In India, Electronic commerce (e-commerce) is spreading its wings all round and after making space in metropolis cities, it is moving towards smaller setups across the rural market place. Its impact is growing daily in almost all sectors of the economy.
Indian Consumers are increasingly buying goods and services over the Internet. It is not just banking products like cash transactions or credit cards or books and CDs anymore. Houses, cars, insurance, and daily consumables items are are all bought and sold on the Internet daily.
Traditional businesses are reengineering their external and internal business processes to take advantage of today's networked world; new dot com businesses are being initiated at lightening speed fielded by venture capital funding; and more and more businesses are using the Internet to market, sell, and in some cases, to execute their entire revenue chain, from marketing through customer service.
These business-to-business (B2B) e-commerce initiatives are enabling businesses to operate more efficiently generate better cash flow and greater profit, and to rethink the traditional roles played by sales, marketing customer service, purchasing credit managers, and other professionals in the supply chain. There is no doubt that companies today must operate in a much different marketplace than even five years ago; speed and flexibility are valued more than traditional business drivers such as loyalty and time in the business.
The Internet has empowered the buyer by making information on companies and their products and services readily available. Consequently, sellers are facing increased competition. Because of the low barriers to entry in establishing a dot.com business, traditional businesses have to be attuned to the fact that competition can come quickly and from non-traditional sources. New ways of doing business are emerging with the role of traditional players in the supply chain being changed or eliminated in many industries: the travel agent, the real estate agent, the insurance agent, the distributor, etc. Everyone must value-add to the supply chain if they are to continue to keep their jobs.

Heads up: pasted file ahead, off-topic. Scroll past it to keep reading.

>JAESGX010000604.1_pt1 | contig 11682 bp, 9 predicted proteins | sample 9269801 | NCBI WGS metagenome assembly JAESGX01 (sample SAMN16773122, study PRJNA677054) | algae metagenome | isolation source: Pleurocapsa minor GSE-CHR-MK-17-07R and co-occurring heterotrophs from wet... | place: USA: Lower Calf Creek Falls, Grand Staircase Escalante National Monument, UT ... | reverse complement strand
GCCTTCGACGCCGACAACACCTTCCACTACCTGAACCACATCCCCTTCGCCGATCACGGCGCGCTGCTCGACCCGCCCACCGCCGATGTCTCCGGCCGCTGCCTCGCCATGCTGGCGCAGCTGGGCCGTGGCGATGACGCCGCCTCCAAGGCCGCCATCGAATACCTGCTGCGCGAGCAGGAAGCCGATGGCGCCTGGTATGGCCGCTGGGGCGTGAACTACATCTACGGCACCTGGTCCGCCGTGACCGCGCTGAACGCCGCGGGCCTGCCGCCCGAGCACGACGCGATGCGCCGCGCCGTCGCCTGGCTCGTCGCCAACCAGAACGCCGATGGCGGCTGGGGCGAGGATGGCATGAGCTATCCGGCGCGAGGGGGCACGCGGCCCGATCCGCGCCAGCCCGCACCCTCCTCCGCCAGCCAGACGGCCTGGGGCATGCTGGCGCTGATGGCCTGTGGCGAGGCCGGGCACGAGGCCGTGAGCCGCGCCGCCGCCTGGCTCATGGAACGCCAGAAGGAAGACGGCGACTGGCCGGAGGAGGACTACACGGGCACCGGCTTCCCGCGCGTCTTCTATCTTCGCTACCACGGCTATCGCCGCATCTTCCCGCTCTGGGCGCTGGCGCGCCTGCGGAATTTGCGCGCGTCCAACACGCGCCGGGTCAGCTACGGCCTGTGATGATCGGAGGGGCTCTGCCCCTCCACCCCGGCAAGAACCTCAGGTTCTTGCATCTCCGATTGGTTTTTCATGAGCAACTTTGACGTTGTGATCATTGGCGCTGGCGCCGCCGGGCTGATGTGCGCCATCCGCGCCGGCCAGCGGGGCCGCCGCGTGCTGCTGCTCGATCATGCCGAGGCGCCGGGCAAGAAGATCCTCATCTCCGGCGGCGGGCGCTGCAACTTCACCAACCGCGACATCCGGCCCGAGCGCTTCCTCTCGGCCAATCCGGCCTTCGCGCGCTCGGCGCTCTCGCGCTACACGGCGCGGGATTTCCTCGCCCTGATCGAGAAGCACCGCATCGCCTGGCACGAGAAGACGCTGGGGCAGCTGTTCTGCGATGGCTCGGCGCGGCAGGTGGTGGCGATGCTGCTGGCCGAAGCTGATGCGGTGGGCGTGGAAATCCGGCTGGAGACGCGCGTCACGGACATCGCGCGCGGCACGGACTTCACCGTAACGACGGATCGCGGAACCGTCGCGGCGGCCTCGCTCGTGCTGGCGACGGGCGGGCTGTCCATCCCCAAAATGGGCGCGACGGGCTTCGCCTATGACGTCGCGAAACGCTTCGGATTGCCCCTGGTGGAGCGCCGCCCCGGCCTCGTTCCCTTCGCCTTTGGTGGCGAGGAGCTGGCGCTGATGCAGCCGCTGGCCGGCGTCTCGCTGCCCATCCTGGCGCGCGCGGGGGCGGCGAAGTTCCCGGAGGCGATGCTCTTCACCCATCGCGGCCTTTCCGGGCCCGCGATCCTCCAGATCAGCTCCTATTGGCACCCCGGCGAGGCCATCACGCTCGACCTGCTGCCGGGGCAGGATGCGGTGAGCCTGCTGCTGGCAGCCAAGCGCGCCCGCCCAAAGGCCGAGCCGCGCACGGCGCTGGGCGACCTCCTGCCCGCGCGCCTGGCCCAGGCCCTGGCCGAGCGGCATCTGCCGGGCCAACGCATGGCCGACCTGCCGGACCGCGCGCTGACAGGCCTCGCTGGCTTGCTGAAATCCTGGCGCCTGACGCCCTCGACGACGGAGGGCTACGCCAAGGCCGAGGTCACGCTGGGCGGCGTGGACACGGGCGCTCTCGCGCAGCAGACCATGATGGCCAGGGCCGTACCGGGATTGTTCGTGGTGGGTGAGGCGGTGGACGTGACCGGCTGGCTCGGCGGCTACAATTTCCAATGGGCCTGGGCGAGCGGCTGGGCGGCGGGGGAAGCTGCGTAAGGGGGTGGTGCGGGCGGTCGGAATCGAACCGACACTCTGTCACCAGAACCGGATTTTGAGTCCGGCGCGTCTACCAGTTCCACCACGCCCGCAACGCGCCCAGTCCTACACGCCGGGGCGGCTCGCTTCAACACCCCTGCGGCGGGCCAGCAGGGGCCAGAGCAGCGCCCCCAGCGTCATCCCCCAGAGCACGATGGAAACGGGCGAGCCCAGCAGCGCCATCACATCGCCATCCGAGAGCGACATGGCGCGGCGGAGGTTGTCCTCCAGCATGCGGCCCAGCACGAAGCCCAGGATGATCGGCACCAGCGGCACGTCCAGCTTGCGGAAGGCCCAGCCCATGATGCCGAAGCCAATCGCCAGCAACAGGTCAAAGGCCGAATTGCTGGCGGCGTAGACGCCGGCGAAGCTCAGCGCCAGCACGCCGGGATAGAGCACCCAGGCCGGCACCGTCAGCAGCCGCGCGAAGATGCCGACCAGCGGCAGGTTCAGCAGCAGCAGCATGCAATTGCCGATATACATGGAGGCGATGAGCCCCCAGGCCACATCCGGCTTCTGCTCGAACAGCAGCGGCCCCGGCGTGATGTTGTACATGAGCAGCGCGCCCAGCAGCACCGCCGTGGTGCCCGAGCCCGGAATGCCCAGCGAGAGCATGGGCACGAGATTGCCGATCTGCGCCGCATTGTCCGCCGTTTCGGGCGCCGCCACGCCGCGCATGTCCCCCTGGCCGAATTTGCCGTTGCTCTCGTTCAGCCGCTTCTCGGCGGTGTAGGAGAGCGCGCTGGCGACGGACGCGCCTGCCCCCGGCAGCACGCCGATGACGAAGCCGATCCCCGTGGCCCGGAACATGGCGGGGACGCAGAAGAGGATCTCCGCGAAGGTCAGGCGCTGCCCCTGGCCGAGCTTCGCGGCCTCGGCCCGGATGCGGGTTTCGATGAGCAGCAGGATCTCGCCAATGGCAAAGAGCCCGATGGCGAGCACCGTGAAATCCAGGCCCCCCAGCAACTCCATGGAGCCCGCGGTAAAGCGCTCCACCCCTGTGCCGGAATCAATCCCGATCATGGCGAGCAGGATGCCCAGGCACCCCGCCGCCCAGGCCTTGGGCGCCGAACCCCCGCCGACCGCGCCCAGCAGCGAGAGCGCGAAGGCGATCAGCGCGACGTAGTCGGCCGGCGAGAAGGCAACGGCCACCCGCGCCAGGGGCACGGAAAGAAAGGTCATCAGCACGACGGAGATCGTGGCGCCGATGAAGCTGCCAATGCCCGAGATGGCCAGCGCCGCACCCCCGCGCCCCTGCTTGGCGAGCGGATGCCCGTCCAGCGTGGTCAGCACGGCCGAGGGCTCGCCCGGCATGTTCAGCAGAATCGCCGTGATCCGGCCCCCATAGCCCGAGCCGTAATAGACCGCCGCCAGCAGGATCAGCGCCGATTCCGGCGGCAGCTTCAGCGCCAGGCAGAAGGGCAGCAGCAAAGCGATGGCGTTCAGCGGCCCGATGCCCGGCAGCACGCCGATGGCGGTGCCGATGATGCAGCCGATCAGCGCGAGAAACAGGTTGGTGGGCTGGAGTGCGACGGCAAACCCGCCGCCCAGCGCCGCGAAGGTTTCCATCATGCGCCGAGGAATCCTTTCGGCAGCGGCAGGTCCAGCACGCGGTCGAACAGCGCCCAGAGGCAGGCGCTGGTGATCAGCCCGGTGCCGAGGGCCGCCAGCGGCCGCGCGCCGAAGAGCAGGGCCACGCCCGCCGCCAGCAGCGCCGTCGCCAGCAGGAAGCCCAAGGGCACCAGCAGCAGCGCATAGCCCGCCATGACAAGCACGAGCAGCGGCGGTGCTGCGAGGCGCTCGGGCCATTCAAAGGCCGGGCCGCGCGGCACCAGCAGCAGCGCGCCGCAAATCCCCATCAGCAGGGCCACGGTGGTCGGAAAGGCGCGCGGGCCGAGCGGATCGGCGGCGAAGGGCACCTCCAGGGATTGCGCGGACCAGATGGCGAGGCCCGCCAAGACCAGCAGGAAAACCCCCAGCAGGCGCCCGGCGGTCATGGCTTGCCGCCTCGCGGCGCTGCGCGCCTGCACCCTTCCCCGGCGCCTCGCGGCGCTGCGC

There is no doubt that the value of e-commerce transactions, while still relatively small compared to the overall economy, continue to increase dramatically. The Internet itself has grown rapidly with access readily available across the urban India.
E-commerce is very attractive to many organizations as a way to not only increase business on a global scale and pan India scale, but most importantly to increase the productivity, and hence profitability, of corporations. In many cases this gain in productivity comes because traditional processes that involved people are being replaced, at least in part, by automated processes. The tight labor market reinforces the need for an automated process that is not so dependent on hiring additional resources to grow the business.
As these changes ripple through industries, many professionals are seeing their jobs fundamentally changed, if not eliminated. The credit manager is no exception.
Traditionally seen as the collector and keeper of information to manage business risk, is the role still necessary in today's business environment? Can the information be collected over the Internet? Can automated tools provide for routine credit assessments? If not, can the credit manager respond at the speed necessary to meet the needs of e-commerce? Are credit approval services available twenty-four hours a day, seven days a week?